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Government, drug makers prepare for bird-flu pandemic (2/2)

February 2, 2007
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When several academics met with public health officials and drug industry leaders Thursday at a conference to discuss seasonal- and bird-flu preparation, many of those present urged the federal government to commit billions of dollars more toward its bird-flu outbreak response plan. Many believed that without adequate financial incentives from the government, the drug industry may not make the up-front investments needed to ensure its readiness in the event of an emergency.

Johns Hopkins University Epidemiology professor John Bartlett told the conference that the government should make pandemic preparations a priority on the scale of the Apollo space mission of the 1960s. Bartlett noted that not enough companies were choosing to respond to the potential for an epidemic, and thus short on potential buyers, the drug industry was not likely to make enough.

The comments came at a time in which drug companies are already producing record levels of product. Manufacturers shipped an unprecedented 102 million doses of flu vaccine in recent months, largely in response to government policies aimed at encouraging more Americans to get the injections. The government's hope is that by making flu shots routine for more Americans, it will be easier to respond in the event of a bird-flu pandemic.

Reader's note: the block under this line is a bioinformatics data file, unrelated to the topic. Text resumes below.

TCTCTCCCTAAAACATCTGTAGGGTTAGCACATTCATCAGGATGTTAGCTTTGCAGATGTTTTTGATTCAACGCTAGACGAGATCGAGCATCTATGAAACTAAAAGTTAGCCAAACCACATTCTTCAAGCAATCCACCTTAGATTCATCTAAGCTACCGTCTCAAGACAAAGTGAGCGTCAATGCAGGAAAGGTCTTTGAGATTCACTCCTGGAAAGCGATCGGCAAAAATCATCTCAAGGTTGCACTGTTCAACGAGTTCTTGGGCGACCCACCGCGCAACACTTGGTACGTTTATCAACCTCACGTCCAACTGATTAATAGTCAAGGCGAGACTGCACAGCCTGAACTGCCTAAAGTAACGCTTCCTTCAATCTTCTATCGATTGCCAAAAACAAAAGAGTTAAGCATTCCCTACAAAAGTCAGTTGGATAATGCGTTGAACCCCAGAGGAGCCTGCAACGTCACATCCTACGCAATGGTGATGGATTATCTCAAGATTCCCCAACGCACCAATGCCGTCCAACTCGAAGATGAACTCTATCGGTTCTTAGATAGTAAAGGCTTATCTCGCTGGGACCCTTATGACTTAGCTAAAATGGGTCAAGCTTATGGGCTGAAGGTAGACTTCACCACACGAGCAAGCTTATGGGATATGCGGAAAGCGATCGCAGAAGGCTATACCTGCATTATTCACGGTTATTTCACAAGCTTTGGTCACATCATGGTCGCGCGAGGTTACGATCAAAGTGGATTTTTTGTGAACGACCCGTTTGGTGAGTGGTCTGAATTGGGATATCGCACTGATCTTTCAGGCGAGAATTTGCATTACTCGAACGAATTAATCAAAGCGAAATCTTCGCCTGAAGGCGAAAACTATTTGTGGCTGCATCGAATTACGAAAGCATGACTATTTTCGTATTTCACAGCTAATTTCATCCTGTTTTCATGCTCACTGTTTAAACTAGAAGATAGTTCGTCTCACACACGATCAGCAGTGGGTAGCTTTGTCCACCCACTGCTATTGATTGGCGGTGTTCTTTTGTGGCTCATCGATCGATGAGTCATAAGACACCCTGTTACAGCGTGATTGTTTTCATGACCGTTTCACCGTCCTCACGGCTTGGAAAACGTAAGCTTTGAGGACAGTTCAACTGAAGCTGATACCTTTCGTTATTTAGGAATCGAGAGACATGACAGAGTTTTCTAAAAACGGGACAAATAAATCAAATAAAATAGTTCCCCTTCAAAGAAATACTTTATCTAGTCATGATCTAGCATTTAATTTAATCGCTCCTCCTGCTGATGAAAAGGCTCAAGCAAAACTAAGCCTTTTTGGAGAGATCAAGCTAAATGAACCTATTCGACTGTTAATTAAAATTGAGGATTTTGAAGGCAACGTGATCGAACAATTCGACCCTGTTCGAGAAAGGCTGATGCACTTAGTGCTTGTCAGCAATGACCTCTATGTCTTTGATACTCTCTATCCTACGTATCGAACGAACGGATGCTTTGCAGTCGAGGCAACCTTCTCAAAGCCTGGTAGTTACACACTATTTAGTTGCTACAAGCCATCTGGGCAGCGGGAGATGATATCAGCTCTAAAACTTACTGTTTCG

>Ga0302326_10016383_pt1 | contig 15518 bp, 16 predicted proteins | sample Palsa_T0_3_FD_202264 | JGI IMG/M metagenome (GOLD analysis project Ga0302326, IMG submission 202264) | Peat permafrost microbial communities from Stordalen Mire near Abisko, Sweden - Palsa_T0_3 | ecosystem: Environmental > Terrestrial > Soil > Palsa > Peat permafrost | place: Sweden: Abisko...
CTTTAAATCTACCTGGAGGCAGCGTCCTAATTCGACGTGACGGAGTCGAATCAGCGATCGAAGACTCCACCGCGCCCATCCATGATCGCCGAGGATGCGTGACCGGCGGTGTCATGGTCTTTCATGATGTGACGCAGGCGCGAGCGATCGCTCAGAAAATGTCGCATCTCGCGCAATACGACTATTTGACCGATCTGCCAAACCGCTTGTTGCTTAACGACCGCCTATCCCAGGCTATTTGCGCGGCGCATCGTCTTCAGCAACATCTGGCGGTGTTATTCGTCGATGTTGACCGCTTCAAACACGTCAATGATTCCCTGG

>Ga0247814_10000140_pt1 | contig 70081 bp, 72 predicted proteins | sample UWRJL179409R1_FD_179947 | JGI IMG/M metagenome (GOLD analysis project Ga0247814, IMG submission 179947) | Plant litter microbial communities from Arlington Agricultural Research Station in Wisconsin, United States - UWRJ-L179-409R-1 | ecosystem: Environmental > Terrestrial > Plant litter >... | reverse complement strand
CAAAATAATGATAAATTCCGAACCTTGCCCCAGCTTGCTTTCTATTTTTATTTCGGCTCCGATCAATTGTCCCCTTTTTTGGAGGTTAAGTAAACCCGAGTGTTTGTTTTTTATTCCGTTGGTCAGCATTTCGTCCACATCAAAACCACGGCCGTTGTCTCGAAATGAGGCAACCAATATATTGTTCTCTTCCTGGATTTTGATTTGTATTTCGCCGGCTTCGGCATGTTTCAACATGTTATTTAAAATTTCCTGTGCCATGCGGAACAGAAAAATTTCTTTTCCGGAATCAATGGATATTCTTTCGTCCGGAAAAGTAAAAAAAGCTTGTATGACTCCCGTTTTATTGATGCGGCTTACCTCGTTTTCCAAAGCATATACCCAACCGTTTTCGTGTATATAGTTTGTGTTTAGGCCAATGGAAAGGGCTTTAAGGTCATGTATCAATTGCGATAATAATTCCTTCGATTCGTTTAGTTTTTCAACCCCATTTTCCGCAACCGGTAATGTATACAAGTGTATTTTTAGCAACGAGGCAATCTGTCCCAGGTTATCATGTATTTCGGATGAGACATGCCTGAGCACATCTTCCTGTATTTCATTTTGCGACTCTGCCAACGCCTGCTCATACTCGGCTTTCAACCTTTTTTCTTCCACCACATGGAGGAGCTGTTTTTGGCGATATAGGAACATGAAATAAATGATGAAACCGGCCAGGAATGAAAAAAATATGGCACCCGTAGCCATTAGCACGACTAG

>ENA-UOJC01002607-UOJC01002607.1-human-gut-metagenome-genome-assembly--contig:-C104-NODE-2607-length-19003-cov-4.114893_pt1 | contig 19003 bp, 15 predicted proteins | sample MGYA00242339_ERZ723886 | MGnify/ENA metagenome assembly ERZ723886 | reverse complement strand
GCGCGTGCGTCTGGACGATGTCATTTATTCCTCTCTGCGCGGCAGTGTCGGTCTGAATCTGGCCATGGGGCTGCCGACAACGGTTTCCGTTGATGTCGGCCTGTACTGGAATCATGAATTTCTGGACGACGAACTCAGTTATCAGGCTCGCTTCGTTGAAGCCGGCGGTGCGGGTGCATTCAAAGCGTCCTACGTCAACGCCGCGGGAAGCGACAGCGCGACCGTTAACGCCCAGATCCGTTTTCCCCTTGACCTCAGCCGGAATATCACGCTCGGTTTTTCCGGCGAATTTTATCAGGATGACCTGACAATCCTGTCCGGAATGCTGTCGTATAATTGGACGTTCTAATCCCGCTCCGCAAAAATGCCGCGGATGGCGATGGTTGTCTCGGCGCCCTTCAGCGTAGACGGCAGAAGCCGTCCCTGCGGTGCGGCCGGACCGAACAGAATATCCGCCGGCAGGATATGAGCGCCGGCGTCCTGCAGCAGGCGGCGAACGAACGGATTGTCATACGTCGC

The conference was co-sponsored by several government agencies and drug companies, including GlaxoSmithKline Plc and Gilead Sciences Inc. Both companies had recently expanded. The meeting did not address consumer advocate concerns of pricing and quality control.

Even if the government sets aside significant sums of money for bird-flu readiness, private companies such as Glaxo and Novartis AG could lose interest in vaccine development if they do not first see a robust market for their regular flu shots.

"We need to recognize that a strong public health response to seasonal influenza will enable a strong public response to pandemic influenza," said Chris Colwell, a director with the Biotechnology Industry Organization, which lobbies on behalf of biotech drug makers.

The Department of Health and Human Services wants to be able to provide enough vaccine for the entire U.S. population within six months of a bird flu outbreak – a goal that could take years to reach, according to HHS Secretary Michael Leavitt. In the meantime, the government has been encouraging manufacturers to ratchet up their production capabilities by increasing output of traditional flu shots.

For the current flu season, the Centers for Disease Control recommended 218 million Americans get vaccinated. That is up from 193 million the year before.

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